Kobi Gideon - GPO - Getty

Report

The West's Tricky Economic War With Russia

What if Russians are feeling the squeeze of sanctions but Putin doesn't care?

The mere threat of additional Western sanctions against Moscow this week sent Russia's currency to new lows; it's down 12 percent this year. Inflation is expected to rise at least 1 percentage point. More than $100 billion in capital has already fled the country, by some estimates. Russia is feeling the Obama administration's intended financial pain. The only problem is that its faltering economy hasn't dissuaded President Vladimir Putin's Ukrainian ambitions.

The conflict in eastern Ukraine is hurting Russia in terms of lost investment, higher inflation, slower growth, and declining asset values. The ruble sank to new depths, dipping below 37 rubles to the dollar before recovering slightly, this week. Analysts' inflation expectations are up; according to a Reuters survey, 15 Russia watchers now expect inflation to hit 7.2 percent by the end of the year, in part because of Moscow's ban on Western food imports. According to the Russian government, $75 billion left the country in the first half of 2014, and officials predict that number will hit $100 billion by the end of the year. Others think that much is already gone. U.S. President Barack Obama said on Aug. 6 that between $100 billion and $200 billion has already fled the country. On Monday, Sept. 1, Russia's Economic Development Ministry downgraded growth expectations from 2 percent to 1 percent for 2015. Growth has already fallen below 1 percent for the first half of 2014, according to the World Bank.

The confluence of economic bad news with Putin's most aggressive stance in Ukraine brings to the fore a question that lingers under all sanctions programs: What if the targeted government doesn't care about the economic pain?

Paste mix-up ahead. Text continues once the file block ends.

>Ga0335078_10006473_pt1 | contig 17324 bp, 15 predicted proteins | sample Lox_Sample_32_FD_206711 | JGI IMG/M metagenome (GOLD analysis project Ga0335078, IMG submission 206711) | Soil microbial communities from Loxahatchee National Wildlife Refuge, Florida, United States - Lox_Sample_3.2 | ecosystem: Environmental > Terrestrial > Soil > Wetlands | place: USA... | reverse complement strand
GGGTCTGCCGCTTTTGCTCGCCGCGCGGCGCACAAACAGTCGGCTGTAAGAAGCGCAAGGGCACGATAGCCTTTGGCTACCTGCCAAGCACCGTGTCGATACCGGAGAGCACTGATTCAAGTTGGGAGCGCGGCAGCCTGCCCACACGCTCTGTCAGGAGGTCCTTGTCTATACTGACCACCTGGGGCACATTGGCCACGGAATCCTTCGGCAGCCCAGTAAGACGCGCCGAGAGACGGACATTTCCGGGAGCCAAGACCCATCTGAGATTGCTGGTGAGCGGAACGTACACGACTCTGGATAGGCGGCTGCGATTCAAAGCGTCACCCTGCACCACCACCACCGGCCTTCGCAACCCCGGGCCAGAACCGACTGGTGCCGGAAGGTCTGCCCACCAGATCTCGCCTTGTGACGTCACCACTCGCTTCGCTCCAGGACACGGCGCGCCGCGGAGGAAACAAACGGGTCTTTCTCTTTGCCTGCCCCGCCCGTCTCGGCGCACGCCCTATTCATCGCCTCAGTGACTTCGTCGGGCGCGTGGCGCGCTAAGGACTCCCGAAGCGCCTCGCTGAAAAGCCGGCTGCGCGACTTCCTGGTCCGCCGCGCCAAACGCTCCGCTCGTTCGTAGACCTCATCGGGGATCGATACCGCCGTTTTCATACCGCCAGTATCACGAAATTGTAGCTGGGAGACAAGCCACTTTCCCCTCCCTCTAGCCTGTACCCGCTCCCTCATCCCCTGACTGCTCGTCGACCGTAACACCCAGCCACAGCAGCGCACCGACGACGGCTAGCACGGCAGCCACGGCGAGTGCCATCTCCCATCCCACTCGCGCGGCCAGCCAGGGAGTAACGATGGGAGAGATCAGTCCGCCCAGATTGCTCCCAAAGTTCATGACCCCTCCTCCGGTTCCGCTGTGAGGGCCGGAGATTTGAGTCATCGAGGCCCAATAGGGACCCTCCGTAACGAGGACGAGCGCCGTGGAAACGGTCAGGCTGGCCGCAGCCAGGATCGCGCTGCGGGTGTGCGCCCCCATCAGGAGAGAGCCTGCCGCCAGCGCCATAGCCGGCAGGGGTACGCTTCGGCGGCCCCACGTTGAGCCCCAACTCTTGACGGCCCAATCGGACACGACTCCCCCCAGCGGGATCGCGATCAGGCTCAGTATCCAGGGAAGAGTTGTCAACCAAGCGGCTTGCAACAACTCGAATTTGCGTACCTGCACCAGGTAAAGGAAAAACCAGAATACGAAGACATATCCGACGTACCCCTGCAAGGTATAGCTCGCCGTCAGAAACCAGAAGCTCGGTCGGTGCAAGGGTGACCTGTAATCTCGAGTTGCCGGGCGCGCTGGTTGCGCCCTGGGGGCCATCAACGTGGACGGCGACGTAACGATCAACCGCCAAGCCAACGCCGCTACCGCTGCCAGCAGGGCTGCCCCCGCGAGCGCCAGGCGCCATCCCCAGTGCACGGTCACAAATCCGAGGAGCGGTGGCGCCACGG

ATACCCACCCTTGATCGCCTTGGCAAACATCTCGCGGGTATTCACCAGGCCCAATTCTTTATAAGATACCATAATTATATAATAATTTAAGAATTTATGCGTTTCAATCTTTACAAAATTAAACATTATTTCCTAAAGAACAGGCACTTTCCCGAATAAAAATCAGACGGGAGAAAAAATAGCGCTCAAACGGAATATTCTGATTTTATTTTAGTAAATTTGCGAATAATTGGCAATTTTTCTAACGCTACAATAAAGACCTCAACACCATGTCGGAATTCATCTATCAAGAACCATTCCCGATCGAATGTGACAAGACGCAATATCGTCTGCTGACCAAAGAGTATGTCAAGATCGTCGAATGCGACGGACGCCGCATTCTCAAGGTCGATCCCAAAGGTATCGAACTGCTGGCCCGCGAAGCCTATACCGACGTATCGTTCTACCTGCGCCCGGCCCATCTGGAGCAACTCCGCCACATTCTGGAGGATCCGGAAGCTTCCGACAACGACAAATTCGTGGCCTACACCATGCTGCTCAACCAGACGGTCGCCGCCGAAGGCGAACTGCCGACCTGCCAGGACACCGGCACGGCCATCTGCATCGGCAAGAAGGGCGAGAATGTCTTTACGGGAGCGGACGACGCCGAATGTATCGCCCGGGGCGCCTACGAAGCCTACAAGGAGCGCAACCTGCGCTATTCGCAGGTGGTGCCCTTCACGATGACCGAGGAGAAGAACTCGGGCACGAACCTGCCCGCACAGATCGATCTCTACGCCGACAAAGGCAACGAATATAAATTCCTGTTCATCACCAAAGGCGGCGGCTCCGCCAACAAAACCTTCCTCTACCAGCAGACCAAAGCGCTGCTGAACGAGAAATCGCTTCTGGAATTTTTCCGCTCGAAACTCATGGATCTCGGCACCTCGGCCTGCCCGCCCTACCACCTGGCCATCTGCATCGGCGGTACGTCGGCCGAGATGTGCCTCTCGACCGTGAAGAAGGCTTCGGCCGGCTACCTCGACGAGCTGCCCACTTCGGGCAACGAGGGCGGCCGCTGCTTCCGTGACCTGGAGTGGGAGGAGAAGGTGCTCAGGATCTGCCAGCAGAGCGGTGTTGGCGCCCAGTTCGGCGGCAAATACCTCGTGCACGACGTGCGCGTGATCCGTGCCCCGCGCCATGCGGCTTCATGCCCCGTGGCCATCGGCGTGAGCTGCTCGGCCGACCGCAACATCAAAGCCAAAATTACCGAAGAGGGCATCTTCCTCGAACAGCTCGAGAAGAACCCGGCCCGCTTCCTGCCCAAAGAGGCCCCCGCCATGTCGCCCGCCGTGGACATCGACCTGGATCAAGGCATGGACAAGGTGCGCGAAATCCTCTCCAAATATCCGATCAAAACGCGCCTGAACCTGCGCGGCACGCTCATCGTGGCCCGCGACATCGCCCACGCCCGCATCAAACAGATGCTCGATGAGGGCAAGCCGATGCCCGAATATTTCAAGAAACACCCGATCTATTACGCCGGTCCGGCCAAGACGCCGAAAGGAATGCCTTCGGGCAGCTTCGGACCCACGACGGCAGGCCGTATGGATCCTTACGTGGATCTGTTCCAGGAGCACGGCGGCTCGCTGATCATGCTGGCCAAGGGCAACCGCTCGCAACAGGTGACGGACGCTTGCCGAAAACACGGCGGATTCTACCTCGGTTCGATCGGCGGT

"The West needs to realize that economic and financial measures imposed to date haven't been effective in deterring Putin's ambitions in Ukraine -- and that even a maximalist financial isolation campaign alone may not be enough to stop Russian adventurism," Juan Zarate, a former senior Treasury Department official charged with overseeing sanctions for George W. Bush's administration, said in an email.

Investors' message to Putin is clear. A brief cease-fire agreement Wednesday pushed the ruble up 1.7 percent and sent the Russian Micex stock index climbing 3.5 percent, according to Bloomberg. But Ukraine quickly retracted the announcement after Moscow said it wasn't a party to the conflict and, therefore, couldn't strike a cease-fire deal. Putin later said that he had reached an agreement with Ukrainian President Petro Poroshenko to end the fighting in eastern Ukraine that included Kiev pulling troops out of the region, according to Russian state-owned media. Markets would doubtless welcome a return to peace, but uncertainty lingered Wednesday as to whether peace truly was on the horizon.

Obama greeted the cease-fire announcement with skepticism at a press conference in Tallinn, Estonia, where he was on a stopover before attending the NATO summit in Wales Thursday and Friday.

"No realistic political settlement can be achieved if effectively Russia says we are going to continue to send tanks and troops and arms and advisors under the guise of separatists, who are not homegrown, and the only possible settlement is if Ukraine cedes its territory or its sovereignty," Obama said on Wednesday.

The White House points to the billions of dollars moving out of Russia, the volatile Micex stock index, and the ruble's falling value as evidence that sanctions are inflicting economic pain. But if the goal of the sanctions was to get Putin to stop bullying Ukraine, then they have yet to hit the mark. Instead, Putin is telling the head of the European Union that he could conquer Kiev in two weeks -- if he wanted to. Yuri Ushakov, a Kremlin foreign-policy advisor, told the Guardian on Tuesday that Putin's remarks were taken out of context. NATO plans to station rapid-response forces to protect Eastern Europe, though it's unclear whether the United States -- the most powerful military in the 28-member alliance -- will participate.

Meanwhile, leaders on both sides of the Atlantic are again sifting through a variety of incremental financial measures to further isolate Russia's economy. Whether Russia would have been even more aggressive in the absence of sanctions is anyone's guess.

Yet Putin's unchanged stance toward Ukraine and Russian troops' engaging directly with Ukrainian forces have prompted calls for the West to send military support to Kiev. Top U.S. senators, including Republican John McCain and Democrat Robert Menendez, head of the Senate Foreign Relations Committee, want to arm the Ukrainians. But that position is not expected to gain wider traction.